• Under the occupation, UN troops have been used as a partisan political force, primarily to suppress the legitimate demonstrations of Haitians against the 2004 coup and UN occupation. UN troops have also tried to stop Haitians – already the lowest paid workers in the hemisphere – from demonstrating for a living minimum wage.

This disastrous and anti-democratic occupation has stained the reputation of all the countries that are involved. But it is
Washington that is leading this effort. As US State Department cables revealed by Wikileaks shows, the UN mission in Haiti fulfills a “core” US foreign policy objective at half the cost to Washington and at a time when US troops have been tied up in Afghanistan and Iraq.

Neither the UN, nor the armies and police forces of more than 45 countries from around the world, should be used as Washington’s weapon to create a low wage sweatshop country with no democratic or human
rights.

As many Haitian leaders have said, there must be Haitian solutions for Haitian problems. If the UN wants to send doctors, engineers or other specialists to assist Haitians, as the Cubans and Venezuelans do, we have no problem with that. But the UN should never have sent soldiers, tanks and guns to Haiti, weapons which have only been used to enforce the neoliberal agenda of Washington, Paris, and Ottawa. It is past time for the UN’s swords to be turned into ploughshares.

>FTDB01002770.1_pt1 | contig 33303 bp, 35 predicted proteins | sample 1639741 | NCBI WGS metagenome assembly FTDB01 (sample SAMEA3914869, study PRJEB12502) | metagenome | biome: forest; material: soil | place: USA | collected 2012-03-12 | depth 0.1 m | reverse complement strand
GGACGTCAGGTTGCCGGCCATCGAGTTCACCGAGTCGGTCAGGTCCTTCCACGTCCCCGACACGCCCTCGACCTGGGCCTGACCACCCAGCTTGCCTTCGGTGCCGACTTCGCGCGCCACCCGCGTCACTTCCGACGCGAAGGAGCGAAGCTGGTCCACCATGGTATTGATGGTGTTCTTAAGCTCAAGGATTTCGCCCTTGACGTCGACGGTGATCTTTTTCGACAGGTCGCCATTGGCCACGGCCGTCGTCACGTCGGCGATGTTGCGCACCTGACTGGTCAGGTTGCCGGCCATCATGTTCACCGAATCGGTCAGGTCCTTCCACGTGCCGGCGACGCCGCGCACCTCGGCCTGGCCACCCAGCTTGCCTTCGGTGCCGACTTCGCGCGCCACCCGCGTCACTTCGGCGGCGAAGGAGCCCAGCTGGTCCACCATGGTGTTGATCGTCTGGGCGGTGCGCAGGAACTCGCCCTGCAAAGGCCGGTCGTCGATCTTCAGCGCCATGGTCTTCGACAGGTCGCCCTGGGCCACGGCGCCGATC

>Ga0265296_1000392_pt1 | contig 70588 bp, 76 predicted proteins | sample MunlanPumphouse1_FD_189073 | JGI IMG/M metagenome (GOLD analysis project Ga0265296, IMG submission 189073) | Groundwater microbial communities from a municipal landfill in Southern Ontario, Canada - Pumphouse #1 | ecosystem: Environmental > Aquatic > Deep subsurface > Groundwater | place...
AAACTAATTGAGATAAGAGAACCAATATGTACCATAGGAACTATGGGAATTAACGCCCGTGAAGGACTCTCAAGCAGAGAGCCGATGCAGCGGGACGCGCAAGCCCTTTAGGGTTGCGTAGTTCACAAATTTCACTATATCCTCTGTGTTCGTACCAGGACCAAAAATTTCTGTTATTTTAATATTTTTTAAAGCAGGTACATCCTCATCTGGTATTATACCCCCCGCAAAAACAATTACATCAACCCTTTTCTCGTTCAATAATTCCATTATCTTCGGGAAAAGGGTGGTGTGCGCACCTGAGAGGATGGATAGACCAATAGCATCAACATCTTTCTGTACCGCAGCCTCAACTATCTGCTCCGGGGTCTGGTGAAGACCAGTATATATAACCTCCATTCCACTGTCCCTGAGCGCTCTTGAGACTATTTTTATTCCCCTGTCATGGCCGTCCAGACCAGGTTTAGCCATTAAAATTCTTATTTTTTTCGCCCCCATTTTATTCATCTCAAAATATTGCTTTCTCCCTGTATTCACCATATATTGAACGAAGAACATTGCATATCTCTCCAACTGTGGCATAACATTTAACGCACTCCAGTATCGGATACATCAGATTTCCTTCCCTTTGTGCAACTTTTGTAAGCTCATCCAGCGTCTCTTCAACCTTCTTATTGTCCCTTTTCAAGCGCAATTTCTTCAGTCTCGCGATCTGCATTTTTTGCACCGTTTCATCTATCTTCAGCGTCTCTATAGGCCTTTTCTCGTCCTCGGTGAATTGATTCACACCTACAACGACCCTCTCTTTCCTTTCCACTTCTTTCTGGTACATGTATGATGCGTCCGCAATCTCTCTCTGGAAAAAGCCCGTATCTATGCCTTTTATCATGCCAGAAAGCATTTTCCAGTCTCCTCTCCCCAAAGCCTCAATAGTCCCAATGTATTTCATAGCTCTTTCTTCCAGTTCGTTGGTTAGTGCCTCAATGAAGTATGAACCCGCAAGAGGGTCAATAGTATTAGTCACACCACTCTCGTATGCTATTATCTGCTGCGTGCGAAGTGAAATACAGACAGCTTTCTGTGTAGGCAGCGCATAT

The Pledge of Sao Paulo –
“Aba Okipasyon, Aba Minustah” – UN Troops Out of Haiti!

Gathered at a public rally at the City Hall of Sao Paulo, coming from seven countries whose governments are involved in the occupation of Haiti and from 12 different states in Brazil, we have signed a pledge of militant solidarity with the sovereign black nation of Haiti!

For more than seven years, the troops from the “UN Mission for the Stabilization of Haiti,” or MINUSTAH, have been responsible for the violation of Haiti’s sovereignty and for attacks on their human rights – the “collateral” effects of a permanent state of war – along with repression of democratic, union, student and popular demonstrations.

The MINUSTAH troops introduced the cholera bacteria into the country that has already killed 6,600 Haitians and contaminated more than 475,000. Accusations of sexual violence and rape of young people hang over their heads; these are crimes for which they have impunity given their legal immunity.

This past October 15, the UN Security Council, indifferent to the demands expressed by various sectors in many countries, and by the Haitian people themselves, renewed the MINUSTAH mandate for another year (previously reduced before the earthquake) “until 15 October 2012, with the intention of further renewal”!

We establish this pledge, and call upon all peoples, together with their organizations, not to leave the streets until this military
operation is ended, thereby uniting fraternally with the Haitian people who are demanding respect for their sovereignty through
continued demonstrations against the occupation – which should not be replaced with mercenary troops.

We have a historic debt to the Haitian people. Haiti was a pioneer in the abolition of slavery: 208 years ago they expelled Napoleon’s colonial troops and established the first black republic in the world.

But they were obliged to pay “reparations” for losses of French-owned land and slaves, at the cost of a huge drain of resources throughout their history.